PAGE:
Official quits over police chief's resignation
The chairman of the North Huntingdon Township Civil Service Commission has stepped down over what he called the forced resignation of police Chief Charles Henaghan.
"A number of (commissioners) over the years have tried to get Chuck Henaghan out," said John Skooglund, 74, who spent almost 15 years on the civil service commission. The current makeup of the board of commissioners includes a majority that wanted to see the chief go, he said.
Henaghan, 56, accepted an incentive package offered by the township and will resign at the end of the year after 14 years as chief.
"I could not give my allegiance to this board," Skooglund said. Township commissioners accepted Skooglund's resignation Wednesday.
Skooglund, who retired from Westinghouse 16 years ago, joined the civil service commission in 1989 after the embattled tenure of then public safety director William Brkovich.
Henaghan was named chief after Brkovich was fired and generally is credited with restoring credibility to the department.
Brkovich was fired in 1988 after a grand jury recommended he be prosecuted for fixing both traffic tickets and a drunken driving case against a friend. He was acquitted of ticket-fixing charges, and the drunken driving case was dropped.
Over the years, Skooglund and Henaghan became close.
Township Commissioner Don Austin, who served 31 years on the police force, said Skooglund's resignation was a surprise to the board.
"He did a credible job, but that's his choice," he said.
The commissioners are interviewing applicants for openings on a number of boards and commissions, Commissioner Richard Gray said. The six-year term of civil service Commissioner Tim Barger is up, and the vacancy left by Skooglund's resignation will be resolved in the near future, he said.
Gray said hiring a police chief will be one of the most important decisions facing the board in a number of years.
"To me, this is the most crucial hiring we've done in my tenure on the board," he said.
Gray said that no one has been ruled out as a candidate but acknowledged the issue is politically charged.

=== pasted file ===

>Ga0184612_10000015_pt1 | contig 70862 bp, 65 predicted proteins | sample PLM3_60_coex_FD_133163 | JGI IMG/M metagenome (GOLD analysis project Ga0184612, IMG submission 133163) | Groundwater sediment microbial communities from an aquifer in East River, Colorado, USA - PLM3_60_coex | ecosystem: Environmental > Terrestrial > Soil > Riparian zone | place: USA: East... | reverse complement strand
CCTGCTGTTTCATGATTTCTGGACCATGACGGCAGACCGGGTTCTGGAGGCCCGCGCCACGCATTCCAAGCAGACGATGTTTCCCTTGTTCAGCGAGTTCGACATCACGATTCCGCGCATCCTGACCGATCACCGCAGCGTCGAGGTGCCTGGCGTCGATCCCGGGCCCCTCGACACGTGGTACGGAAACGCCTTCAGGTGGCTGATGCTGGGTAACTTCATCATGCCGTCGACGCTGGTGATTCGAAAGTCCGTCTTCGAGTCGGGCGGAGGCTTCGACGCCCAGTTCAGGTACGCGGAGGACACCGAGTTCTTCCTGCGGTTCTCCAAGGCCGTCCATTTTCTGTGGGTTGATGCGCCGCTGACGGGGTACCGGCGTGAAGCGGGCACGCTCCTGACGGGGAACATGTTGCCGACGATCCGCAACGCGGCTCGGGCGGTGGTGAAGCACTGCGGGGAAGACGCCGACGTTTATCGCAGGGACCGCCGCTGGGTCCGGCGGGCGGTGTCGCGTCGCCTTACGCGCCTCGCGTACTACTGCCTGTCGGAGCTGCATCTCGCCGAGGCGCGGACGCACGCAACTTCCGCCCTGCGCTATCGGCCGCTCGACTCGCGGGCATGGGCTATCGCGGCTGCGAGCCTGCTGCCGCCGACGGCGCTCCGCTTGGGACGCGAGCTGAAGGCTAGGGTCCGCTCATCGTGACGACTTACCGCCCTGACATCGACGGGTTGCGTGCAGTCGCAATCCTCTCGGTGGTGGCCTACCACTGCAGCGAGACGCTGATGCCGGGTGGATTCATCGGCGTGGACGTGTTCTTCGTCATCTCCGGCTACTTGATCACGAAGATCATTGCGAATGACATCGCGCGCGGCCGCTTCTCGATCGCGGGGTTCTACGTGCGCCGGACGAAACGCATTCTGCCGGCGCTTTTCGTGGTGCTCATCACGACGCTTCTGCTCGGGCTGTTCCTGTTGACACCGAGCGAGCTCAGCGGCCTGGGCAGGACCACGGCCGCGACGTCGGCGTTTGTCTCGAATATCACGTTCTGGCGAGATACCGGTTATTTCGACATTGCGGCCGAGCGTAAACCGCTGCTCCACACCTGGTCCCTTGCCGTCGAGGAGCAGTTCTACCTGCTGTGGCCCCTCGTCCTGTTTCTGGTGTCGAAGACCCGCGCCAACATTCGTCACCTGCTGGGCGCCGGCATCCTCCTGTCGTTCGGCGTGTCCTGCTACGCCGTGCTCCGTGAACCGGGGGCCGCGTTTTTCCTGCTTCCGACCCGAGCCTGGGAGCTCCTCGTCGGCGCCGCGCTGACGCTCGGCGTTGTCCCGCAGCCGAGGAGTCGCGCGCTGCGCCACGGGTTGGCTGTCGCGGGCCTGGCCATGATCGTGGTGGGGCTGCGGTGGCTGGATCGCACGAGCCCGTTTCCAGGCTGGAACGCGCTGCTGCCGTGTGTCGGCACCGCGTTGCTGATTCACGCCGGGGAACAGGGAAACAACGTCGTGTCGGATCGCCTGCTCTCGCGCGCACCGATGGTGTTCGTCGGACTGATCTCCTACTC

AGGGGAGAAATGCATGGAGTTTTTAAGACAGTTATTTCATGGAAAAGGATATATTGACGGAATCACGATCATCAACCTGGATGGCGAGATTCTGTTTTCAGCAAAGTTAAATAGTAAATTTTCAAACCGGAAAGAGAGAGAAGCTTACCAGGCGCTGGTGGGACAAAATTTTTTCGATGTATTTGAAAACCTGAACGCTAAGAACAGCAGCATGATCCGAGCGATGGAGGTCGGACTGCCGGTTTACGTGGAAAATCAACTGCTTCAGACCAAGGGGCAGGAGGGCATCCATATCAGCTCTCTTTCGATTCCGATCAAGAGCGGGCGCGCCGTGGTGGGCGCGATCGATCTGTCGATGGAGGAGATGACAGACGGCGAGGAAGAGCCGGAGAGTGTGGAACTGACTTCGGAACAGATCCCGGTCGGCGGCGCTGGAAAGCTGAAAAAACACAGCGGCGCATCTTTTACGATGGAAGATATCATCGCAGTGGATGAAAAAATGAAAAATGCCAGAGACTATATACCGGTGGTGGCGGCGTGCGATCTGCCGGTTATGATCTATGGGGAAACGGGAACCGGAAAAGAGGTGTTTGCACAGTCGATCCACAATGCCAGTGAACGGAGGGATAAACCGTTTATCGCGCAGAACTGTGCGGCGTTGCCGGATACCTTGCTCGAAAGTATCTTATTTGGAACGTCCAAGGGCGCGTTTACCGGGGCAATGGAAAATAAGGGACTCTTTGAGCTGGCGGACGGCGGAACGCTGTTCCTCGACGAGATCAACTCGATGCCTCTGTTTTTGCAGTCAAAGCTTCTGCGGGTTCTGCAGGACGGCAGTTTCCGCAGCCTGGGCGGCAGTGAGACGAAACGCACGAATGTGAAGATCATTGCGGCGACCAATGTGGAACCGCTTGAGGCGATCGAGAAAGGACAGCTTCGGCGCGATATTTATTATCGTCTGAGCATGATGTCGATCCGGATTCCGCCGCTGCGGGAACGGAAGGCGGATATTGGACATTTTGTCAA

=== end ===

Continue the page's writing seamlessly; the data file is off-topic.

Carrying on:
"The way it's being politicized, I think it's pretty tacky," he said.
Gray said he sees the chief's job as an administrative post that shouldn't fall under civil service guidelines. "That's the way I'm leaning, anyway," he said.
Skooglund said he hoped the township could find a replacement for Henaghan from within the department.
"I hope that they can find somebody who will do real well from the force," he said.
About 100 residents voiced their support for promoting from within at a commissioners' meeting Wednesday. The board has hired an Atlanta, Ga.-based company to conduct a nationwide search for a new chief.
The idea of using a search firm may not be such a bad thing, Skooglund said. "That may be a way to get a look at people from around the country and our own people," he said.
If it were up to Skooglund, he would ask the civil service commission to hold a series of tests for the candidates. "That would give us at least a pretty good analysis of how these people would handle different situations."
Skooglund said he'll continue to volunteer in a number of endeavors. He serves as vice president of a Westinghouse retirees group that accounted for 63,000 volunteer hours last year.
"I really enjoyed it," he said of his work on the civil service commission. "But you can see with my allegiance to Chuck that I won't be going on."